SB: Growth in the elderly population and limited new supply are creating strong supply/demand fundamentals for seniors housing. Occupancy and rental rates continue to increase throughout the industry. Our Sunrise portfolio is particularly well positioned for long term NOI growth due to its clustered locations within affluent high barrier to entry markets and Sunrise’s innovative resident services, which combine to produce premium rents and resilient occupancy.
SHN: You’ve issued a lot of common stock and unsecured debt recently (an $811 million common stock offering on August 10; a $1.7 billion common stock offering on September 24; and $1.2 billion of senior unsecured notes on November 27). Is there a reason you prefer one or the other in this environment?
SB: We continue to produce consistent and resilient internal and external growth, which has been well received by both debt and equity investors. We raised more capital than any other REIT in 2012. More important, we’ve raised both debt and equity at prices that allow us to make highly accretive new investments, including the Sunrise acquisition. The mix of debt and equity reflects our desire to keep our leverage ratio at or below 40%. We believe a low leverage ratio provides us the flexibility to make accretive investments throughout all market cycles.
SHN: HCN’s acquisition announcement said you were going to assume debt at an average rate of 4.9%, on roughly a billion dollars for the acquisition. Is there a plan to refinance a lot of the debt at a lower rate, whether through the common stock equity offering, or more issuance of unsecured notes?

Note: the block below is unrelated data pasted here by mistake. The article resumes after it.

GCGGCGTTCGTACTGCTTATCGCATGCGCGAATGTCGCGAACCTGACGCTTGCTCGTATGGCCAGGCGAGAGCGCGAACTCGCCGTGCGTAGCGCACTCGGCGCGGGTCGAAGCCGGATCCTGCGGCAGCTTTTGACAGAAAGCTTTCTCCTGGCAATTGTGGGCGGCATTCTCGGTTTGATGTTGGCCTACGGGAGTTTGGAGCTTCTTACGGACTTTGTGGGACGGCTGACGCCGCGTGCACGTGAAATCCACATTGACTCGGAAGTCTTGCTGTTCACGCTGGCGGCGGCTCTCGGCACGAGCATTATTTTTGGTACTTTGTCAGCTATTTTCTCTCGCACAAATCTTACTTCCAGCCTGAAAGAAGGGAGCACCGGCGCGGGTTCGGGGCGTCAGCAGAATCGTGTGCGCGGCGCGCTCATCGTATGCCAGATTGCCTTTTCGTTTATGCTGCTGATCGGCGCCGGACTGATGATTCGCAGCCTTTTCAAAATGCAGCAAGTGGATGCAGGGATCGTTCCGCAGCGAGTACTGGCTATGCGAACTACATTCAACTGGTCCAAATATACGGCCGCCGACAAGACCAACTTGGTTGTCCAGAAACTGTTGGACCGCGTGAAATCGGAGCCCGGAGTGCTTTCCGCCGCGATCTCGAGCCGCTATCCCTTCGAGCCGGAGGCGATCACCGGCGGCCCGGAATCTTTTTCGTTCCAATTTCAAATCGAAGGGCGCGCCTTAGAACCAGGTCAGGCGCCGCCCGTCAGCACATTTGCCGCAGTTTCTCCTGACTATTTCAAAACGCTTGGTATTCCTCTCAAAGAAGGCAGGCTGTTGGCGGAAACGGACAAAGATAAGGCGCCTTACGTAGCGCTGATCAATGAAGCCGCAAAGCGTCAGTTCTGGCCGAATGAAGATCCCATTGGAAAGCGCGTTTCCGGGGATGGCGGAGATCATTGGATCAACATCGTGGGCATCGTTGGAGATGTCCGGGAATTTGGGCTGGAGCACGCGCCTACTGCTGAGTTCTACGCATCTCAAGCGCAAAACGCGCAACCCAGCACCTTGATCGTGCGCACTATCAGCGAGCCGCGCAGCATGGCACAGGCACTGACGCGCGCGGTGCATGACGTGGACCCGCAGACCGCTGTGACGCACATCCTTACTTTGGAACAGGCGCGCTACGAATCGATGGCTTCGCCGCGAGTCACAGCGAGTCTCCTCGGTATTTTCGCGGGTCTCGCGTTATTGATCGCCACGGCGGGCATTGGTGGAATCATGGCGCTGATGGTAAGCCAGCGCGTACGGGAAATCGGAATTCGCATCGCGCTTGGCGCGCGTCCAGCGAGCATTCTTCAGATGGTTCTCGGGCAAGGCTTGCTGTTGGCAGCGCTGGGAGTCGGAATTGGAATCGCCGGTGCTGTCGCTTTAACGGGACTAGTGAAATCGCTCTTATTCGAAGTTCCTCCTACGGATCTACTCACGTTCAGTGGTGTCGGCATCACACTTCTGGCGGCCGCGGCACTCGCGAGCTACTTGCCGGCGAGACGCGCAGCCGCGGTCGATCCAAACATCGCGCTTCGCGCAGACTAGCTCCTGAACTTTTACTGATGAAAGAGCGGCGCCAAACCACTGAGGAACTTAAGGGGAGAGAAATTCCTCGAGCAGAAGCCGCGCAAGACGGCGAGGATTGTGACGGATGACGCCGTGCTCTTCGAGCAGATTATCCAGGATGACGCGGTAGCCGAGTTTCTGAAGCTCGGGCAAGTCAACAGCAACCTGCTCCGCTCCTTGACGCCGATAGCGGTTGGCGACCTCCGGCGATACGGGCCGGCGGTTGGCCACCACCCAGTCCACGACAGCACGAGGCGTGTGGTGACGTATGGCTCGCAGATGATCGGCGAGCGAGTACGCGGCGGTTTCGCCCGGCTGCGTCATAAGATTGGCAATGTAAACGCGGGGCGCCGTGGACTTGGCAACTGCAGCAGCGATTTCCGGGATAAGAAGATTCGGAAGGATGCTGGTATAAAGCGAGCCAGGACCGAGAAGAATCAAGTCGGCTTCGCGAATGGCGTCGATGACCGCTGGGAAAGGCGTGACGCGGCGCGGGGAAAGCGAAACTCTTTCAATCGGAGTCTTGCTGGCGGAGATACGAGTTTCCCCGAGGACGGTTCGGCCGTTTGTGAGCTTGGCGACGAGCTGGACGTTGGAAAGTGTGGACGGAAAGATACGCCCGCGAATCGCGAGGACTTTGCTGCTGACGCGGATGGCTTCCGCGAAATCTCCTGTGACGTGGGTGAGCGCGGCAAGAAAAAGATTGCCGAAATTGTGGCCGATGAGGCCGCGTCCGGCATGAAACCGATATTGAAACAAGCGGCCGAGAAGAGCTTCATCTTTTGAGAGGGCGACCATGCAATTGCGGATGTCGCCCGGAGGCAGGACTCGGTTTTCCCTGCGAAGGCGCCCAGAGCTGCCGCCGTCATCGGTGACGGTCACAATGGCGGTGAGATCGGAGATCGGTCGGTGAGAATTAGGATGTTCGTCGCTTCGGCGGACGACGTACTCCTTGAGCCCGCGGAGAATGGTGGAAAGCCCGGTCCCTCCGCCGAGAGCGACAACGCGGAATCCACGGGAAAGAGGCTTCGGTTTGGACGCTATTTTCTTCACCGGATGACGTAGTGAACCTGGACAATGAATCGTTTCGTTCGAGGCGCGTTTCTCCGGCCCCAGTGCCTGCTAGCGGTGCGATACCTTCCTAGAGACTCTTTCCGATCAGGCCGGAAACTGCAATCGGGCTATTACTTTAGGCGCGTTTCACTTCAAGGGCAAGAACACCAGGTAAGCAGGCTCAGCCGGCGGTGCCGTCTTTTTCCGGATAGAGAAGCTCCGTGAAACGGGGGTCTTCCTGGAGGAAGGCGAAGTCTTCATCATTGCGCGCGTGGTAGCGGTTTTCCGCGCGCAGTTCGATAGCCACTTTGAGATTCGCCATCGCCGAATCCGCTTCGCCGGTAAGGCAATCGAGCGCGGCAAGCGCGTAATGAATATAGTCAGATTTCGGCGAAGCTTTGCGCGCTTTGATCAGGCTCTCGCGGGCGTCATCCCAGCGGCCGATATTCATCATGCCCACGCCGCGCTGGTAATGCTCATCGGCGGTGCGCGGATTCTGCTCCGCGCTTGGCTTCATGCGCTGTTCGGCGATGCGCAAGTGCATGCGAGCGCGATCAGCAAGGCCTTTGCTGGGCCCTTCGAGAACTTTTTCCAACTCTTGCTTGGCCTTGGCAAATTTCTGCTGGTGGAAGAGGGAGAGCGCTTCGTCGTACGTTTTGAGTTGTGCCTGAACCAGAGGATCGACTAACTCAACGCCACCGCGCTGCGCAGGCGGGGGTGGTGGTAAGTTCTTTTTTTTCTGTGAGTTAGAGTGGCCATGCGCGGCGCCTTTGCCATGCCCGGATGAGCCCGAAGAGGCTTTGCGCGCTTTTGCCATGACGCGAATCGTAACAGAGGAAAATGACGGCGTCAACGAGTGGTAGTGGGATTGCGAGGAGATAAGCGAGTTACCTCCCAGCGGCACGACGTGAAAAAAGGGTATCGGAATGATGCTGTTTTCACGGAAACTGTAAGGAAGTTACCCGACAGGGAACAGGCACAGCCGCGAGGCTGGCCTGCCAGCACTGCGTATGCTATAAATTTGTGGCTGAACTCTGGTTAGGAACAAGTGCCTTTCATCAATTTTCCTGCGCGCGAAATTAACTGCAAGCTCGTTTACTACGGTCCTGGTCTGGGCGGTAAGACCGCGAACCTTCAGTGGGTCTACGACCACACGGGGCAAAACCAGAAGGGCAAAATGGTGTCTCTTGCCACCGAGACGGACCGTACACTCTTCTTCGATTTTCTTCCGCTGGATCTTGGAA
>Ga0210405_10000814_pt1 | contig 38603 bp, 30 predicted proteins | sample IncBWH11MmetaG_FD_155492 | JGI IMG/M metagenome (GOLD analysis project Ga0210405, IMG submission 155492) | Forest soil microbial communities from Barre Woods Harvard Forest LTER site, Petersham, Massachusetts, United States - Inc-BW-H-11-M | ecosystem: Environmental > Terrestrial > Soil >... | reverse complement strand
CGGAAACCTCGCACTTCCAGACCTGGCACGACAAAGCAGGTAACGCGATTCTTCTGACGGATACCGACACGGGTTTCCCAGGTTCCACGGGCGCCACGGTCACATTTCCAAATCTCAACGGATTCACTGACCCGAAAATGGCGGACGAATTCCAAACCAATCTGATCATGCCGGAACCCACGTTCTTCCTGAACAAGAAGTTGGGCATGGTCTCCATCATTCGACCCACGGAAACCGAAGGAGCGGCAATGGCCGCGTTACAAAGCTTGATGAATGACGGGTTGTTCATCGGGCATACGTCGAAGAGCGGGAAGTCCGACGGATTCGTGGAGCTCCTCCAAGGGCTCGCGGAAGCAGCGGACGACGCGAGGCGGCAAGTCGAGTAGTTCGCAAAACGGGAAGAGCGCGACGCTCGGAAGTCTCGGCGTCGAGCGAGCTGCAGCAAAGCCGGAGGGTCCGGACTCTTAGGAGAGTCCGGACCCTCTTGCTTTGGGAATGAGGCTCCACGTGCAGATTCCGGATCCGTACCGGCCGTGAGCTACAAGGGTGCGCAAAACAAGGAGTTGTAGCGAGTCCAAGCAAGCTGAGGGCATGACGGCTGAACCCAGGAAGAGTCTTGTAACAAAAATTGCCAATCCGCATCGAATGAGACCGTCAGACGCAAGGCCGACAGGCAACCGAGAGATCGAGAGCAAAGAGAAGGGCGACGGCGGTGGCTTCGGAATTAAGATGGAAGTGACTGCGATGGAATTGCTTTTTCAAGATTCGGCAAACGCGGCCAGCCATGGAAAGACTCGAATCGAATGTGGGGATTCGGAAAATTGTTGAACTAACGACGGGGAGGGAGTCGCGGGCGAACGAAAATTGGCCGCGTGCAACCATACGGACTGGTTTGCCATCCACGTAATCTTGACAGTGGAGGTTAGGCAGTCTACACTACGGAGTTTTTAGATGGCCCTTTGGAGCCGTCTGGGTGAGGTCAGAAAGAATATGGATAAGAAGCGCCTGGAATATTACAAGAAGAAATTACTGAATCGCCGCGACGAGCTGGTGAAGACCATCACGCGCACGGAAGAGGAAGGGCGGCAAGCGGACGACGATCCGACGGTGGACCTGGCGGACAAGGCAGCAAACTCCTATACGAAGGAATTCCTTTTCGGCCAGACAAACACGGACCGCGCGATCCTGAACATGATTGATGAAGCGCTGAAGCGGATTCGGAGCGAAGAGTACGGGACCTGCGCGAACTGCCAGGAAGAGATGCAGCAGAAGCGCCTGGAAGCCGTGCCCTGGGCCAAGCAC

SB: We successfully accelerated the buyout of joint venture partners’ interests on 100 Sunrise communities at favorable purchase prices, which enabled us to control the assets and substantially improve our acquisition cap rate. To date, we have acquired $3.4 billion of Sunrise real estate, and we recently negotiated highly favorable purchase options on an additional $900 million of Sunrise real estate that we expect to close by mid-2013.
We’ve been equally successful raising capital to pay for these investments. We have repaid, or will repay by mid-2013, $2.1 billion of short term secured debt that had a blended rate of 6.0%. Meanwhile, we recently issued $1.2 billion of unsecured debt with a blended maturity of more than 12 years and a blended rate of 3.5%. The remainder of the $3.4 billion purchase price was funded with proceeds from our highly successful equity offering in September and roughly $500 million of assumed debt with a blended rate of 5.1%. The net result is a material reduction in interest expense and well staggered long term debt maturities.
SHN: Considering other publicly traded senior housing providers that are targets for acquisition, how does HCN compare to other acquirers/competing REITs in terms of financial strength and reputation? What would motivate a specific brand to be acquired by or merge with HCN over another interested party?
SB: Our balance sheet, cost of capital, sophisticated transaction team, and consistent execution make Health Care REIT a high quality buyer through all market cycles. We’ve grown our portfolio by more than 300% in the past five years, and in the process we’ve built a track record of efficient closings and acting with integrity. We tend to excel in transactions where the operator is remaining in place because in these situations our reputation as a strategic capital partner for future growth is as important as purchase price. Examples include our investments with Sunrise, Benchmark, Belmont Village, Brandywine, Silverado, Merrill Gardens, and Brookdale.